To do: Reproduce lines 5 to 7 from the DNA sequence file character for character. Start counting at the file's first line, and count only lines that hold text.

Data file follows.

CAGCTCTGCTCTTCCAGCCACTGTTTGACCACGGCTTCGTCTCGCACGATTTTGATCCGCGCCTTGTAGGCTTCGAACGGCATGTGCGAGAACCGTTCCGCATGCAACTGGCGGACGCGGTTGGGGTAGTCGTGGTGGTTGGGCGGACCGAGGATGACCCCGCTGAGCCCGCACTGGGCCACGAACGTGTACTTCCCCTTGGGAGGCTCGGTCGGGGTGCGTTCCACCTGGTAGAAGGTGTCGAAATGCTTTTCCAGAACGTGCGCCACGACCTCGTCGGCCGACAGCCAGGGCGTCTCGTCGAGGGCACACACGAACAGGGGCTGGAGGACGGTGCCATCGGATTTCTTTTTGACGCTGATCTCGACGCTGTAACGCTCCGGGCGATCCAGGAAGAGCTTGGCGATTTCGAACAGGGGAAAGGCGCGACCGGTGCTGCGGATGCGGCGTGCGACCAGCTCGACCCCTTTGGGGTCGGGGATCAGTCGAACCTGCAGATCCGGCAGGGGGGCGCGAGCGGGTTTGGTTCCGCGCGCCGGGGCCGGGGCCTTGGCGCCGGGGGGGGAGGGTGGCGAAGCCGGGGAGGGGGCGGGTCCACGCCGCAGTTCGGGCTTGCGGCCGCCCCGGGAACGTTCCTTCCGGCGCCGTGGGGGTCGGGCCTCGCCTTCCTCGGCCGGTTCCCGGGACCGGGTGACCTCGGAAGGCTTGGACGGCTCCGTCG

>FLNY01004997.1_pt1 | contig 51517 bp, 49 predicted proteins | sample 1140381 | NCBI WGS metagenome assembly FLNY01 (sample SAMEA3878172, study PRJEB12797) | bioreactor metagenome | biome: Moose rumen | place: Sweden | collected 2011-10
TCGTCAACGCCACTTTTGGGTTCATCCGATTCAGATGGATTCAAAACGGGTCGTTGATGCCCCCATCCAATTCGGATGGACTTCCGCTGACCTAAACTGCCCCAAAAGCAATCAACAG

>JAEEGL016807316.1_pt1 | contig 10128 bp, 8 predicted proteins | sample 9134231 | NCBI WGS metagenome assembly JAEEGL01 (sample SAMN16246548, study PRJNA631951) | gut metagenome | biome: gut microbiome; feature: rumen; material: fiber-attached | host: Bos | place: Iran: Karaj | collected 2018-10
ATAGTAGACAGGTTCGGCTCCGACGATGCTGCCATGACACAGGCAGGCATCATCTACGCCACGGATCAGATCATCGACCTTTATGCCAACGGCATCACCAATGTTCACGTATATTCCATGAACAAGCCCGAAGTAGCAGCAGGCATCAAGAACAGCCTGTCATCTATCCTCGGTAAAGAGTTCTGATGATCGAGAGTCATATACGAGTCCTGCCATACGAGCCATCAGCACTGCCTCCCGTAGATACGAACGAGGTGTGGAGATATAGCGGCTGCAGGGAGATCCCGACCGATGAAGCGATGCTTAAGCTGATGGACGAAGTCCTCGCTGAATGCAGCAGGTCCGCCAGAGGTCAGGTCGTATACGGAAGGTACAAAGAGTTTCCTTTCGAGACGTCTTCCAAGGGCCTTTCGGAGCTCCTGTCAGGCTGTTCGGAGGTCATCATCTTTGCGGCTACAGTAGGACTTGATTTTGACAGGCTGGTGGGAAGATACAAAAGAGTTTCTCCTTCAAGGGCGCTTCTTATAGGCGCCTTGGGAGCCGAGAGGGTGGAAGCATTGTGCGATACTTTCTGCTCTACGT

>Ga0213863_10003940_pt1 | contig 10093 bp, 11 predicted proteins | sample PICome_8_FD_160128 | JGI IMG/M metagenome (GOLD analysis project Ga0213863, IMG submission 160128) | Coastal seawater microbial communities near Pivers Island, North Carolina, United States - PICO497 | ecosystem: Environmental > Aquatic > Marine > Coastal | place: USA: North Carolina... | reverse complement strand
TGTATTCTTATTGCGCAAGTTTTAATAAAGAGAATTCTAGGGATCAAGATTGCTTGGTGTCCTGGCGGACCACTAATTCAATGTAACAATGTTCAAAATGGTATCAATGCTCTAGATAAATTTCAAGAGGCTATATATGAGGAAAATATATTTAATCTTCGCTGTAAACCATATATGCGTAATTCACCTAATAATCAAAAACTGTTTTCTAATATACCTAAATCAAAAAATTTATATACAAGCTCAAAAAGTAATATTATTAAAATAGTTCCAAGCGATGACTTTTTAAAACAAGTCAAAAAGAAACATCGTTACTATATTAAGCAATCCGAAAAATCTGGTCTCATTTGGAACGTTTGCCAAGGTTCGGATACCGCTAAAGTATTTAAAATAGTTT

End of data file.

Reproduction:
ATAGTAGACAGGTTCGGCTCCGACGATGCTGCCATGACACAGGCAGGCATCATCTACGCCACGGATCAGATCATCGACCTTTATGCCAACGGCATCACCAATGTTCACGTATATTCCATGAACAAGCCCGAAGTAGCAGCAGGCATCAAGAACAGCCTGTCATCTATCCTCGGTAAAGAGTTCTGATGATCGAGAGTCATATACGAGTCCTGCCATACGAGCCATCAGCACTGCCTCCCGTAGATACGAACGAGGTGTGGAGATATAGCGGCTGCAGGGAGATCCCGACCGATGAAGCGATGCTTAAGCTGATGGACGAAGTCCTCGCTGAATGCAGCAGGTCCGCCAGAGGTCAGGTCGTATACGGAAGGTACAAAGAGTTTCCTTTCGAGACGTCTTCCAAGGGCCTTTCGGAGCTCCTGTCAGGCTGTTCGGAGGTCATCATCTTTGCGGCTACAGTAGGACTTGATTTTGACAGGCTGGTGGGAAGATACAAAAGAGTTTCTCCTTCAAGGGCGCTTCTTATAGGCGCCTTGGGAGCCGAGAGGGTGGAAGCATTGTGCGATACTTTCTGCTCTACGT

>Ga0213863_10003940_pt1 | contig 10093 bp, 11 predicted proteins | sample PICome_8_FD_160128 | JGI IMG/M metagenome (GOLD analysis project Ga0213863, IMG submission 160128) | Coastal seawater microbial communities near Pivers Island, North Carolina, United States - PICO497 | ecosystem: Environmental > Aquatic > Marine > Coastal | place: USA: North Carolina... | reverse complement strand
TGTATTCTTATTGCGCAAGTTTTAATAAAGAGAATTCTAGGGATCAAGATTGCTTGGTGTCCTGGCGGACCACTAATTCAATGTAACAATGTTCAAAATGGTATCAATGCTCTAGATAAATTTCAAGAGGCTATATATGAGGAAAATATATTTAATCTTCGCTGTAAACCATATATGCGTAATTCACCTAATAATCAAAAACTGTTTTCTAATATACCTAAATCAAAAAATTTATATACAAGCTCAAAAAGTAATATTATTAAAATAGTTCCAAGCGATGACTTTTTAAAACAAGTCAAAAAGAAACATCGTTACTATATTAAGCAATCCGAAAAATCTGGTCTCATTTGGAACGTTTGCCAAGGTTCGGATACCGCTAAAGTATTTAAAATAGTTT